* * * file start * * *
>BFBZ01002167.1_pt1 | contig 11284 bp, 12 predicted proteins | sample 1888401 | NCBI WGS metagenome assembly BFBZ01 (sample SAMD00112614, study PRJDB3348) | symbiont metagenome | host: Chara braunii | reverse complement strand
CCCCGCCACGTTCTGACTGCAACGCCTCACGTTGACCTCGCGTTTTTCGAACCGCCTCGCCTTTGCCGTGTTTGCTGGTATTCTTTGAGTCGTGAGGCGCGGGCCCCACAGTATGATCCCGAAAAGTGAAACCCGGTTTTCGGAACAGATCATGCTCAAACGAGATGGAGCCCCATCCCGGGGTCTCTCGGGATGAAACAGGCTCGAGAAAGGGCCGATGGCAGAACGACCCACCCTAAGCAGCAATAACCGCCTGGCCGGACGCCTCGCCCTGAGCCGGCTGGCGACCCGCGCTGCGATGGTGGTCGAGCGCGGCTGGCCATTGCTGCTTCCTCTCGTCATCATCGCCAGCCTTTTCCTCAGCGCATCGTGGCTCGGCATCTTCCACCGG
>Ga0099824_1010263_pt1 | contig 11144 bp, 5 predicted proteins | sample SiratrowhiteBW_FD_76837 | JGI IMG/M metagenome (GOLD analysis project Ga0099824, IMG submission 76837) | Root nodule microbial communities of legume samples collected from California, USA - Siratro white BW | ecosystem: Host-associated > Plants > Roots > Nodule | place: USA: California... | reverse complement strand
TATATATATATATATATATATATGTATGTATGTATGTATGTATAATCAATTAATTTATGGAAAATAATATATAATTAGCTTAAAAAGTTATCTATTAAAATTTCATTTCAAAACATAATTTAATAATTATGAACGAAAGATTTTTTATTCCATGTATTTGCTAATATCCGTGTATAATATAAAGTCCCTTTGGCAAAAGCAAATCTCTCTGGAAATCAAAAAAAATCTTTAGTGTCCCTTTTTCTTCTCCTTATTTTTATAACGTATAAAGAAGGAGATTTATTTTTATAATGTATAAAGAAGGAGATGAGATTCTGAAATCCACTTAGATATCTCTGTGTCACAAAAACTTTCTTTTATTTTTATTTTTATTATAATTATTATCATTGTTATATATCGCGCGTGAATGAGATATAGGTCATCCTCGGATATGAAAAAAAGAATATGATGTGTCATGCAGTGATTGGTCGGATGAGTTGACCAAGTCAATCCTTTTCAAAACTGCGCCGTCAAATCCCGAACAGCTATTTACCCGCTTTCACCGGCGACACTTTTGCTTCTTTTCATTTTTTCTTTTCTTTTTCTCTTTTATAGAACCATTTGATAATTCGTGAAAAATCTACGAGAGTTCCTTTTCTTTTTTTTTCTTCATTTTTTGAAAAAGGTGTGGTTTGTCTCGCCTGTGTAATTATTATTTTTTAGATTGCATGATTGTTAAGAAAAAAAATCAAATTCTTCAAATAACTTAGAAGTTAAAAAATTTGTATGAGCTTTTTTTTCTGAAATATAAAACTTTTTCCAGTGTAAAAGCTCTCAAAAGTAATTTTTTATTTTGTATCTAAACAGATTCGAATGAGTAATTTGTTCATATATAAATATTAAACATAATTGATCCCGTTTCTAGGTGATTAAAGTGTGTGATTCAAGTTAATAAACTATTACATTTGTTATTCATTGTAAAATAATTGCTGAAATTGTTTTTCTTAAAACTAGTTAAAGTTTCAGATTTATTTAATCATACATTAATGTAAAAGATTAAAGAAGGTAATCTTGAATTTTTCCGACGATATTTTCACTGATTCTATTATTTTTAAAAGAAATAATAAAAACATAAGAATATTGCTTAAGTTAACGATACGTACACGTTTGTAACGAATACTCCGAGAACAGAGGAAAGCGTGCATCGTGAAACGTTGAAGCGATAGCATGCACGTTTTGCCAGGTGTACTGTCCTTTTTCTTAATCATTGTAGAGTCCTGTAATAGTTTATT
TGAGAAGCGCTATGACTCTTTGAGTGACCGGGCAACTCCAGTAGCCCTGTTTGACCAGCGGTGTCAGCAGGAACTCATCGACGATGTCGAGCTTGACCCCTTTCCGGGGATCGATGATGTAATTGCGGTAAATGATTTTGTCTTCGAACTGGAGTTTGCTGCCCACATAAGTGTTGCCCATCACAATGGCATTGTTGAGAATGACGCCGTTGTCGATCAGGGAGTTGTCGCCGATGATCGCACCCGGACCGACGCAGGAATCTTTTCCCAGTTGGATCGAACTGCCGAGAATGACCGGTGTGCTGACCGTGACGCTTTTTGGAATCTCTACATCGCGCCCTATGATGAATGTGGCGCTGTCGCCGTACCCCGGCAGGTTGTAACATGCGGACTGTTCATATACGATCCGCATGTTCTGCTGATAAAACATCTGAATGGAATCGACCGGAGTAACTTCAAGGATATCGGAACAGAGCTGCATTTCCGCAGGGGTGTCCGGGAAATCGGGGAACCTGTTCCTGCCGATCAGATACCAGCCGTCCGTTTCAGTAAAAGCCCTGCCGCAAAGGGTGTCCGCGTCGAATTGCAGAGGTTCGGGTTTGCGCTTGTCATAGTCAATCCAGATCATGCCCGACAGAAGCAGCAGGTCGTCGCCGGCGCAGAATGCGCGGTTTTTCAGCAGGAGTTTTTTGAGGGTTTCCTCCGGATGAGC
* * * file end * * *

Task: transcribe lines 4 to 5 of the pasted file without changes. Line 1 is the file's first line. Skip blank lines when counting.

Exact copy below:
TATATATATATATATATATATATGTATGTATGTATGTATGTATAATCAATTAATTTATGGAAAATAATATATAATTAGCTTAAAAAGTTATCTATTAAAATTTCATTTCAAAACATAATTTAATAATTATGAACGAAAGATTTTTTATTCCATGTATTTGCTAATATCCGTGTATAATATAAAGTCCCTTTGGCAAAAGCAAATCTCTCTGGAAATCAAAAAAAATCTTTAGTGTCCCTTTTTCTTCTCCTTATTTTTATAACGTATAAAGAAGGAGATTTATTTTTATAATGTATAAAGAAGGAGATGAGATTCTGAAATCCACTTAGATATCTCTGTGTCACAAAAACTTTCTTTTATTTTTATTTTTATTATAATTATTATCATTGTTATATATCGCGCGTGAATGAGATATAGGTCATCCTCGGATATGAAAAAAAGAATATGATGTGTCATGCAGTGATTGGTCGGATGAGTTGACCAAGTCAATCCTTTTCAAAACTGCGCCGTCAAATCCCGAACAGCTATTTACCCGCTTTCACCGGCGACACTTTTGCTTCTTTTCATTTTTTCTTTTCTTTTTCTCTTTTATAGAACCATTTGATAATTCGTGAAAAATCTACGAGAGTTCCTTTTCTTTTTTTTTCTTCATTTTTTGAAAAAGGTGTGGTTTGTCTCGCCTGTGTAATTATTATTTTTTAGATTGCATGATTGTTAAGAAAAAAAATCAAATTCTTCAAATAACTTAGAAGTTAAAAAATTTGTATGAGCTTTTTTTTCTGAAATATAAAACTTTTTCCAGTGTAAAAGCTCTCAAAAGTAATTTTTTATTTTGTATCTAAACAGATTCGAATGAGTAATTTGTTCATATATAAATATTAAACATAATTGATCCCGTTTCTAGGTGATTAAAGTGTGTGATTCAAGTTAATAAACTATTACATTTGTTATTCATTGTAAAATAATTGCTGAAATTGTTTTTCTTAAAACTAGTTAAAGTTTCAGATTTATTTAATCATACATTAATGTAAAAGATTAAAGAAGGTAATCTTGAATTTTTCCGACGATATTTTCACTGATTCTATTATTTTTAAAAGAAATAATAAAAACATAAGAATATTGCTTAAGTTAACGATACGTACACGTTTGTAACGAATACTCCGAGAACAGAGGAAAGCGTGCATCGTGAAACGTTGAAGCGATAGCATGCACGTTTTGCCAGGTGTACTGTCCTTTTTCTTAATCATTGTAGAGTCCTGTAATAGTTTATT
TGAGAAGCGCTATGACTCTTTGAGTGACCGGGCAACTCCAGTAGCCCTGTTTGACCAGCGGTGTCAGCAGGAACTCATCGACGATGTCGAGCTTGACCCCTTTCCGGGGATCGATGATGTAATTGCGGTAAATGATTTTGTCTTCGAACTGGAGTTTGCTGCCCACATAAGTGTTGCCCATCACAATGGCATTGTTGAGAATGACGCCGTTGTCGATCAGGGAGTTGTCGCCGATGATCGCACCCGGACCGACGCAGGAATCTTTTCCCAGTTGGATCGAACTGCCGAGAATGACCGGTGTGCTGACCGTGACGCTTTTTGGAATCTCTACATCGCGCCCTATGATGAATGTGGCGCTGTCGCCGTACCCCGGCAGGTTGTAACATGCGGACTGTTCATATACGATCCGCATGTTCTGCTGATAAAACATCTGAATGGAATCGACCGGAGTAACTTCAAGGATATCGGAACAGAGCTGCATTTCCGCAGGGGTGTCCGGGAAATCGGGGAACCTGTTCCTGCCGATCAGATACCAGCCGTCCGTTTCAGTAAAAGCCCTGCCGCAAAGGGTGTCCGCGTCGAATTGCAGAGGTTCGGGTTTGCGCTTGTCATAGTCAATCCAGATCATGCCCGACAGAAGCAGCAGGTCGTCGCCGGCGCAGAATGCGCGGTTTTTCAGCAGGAGTTTTTTGAGGGTTTCCTCCGGATGAGC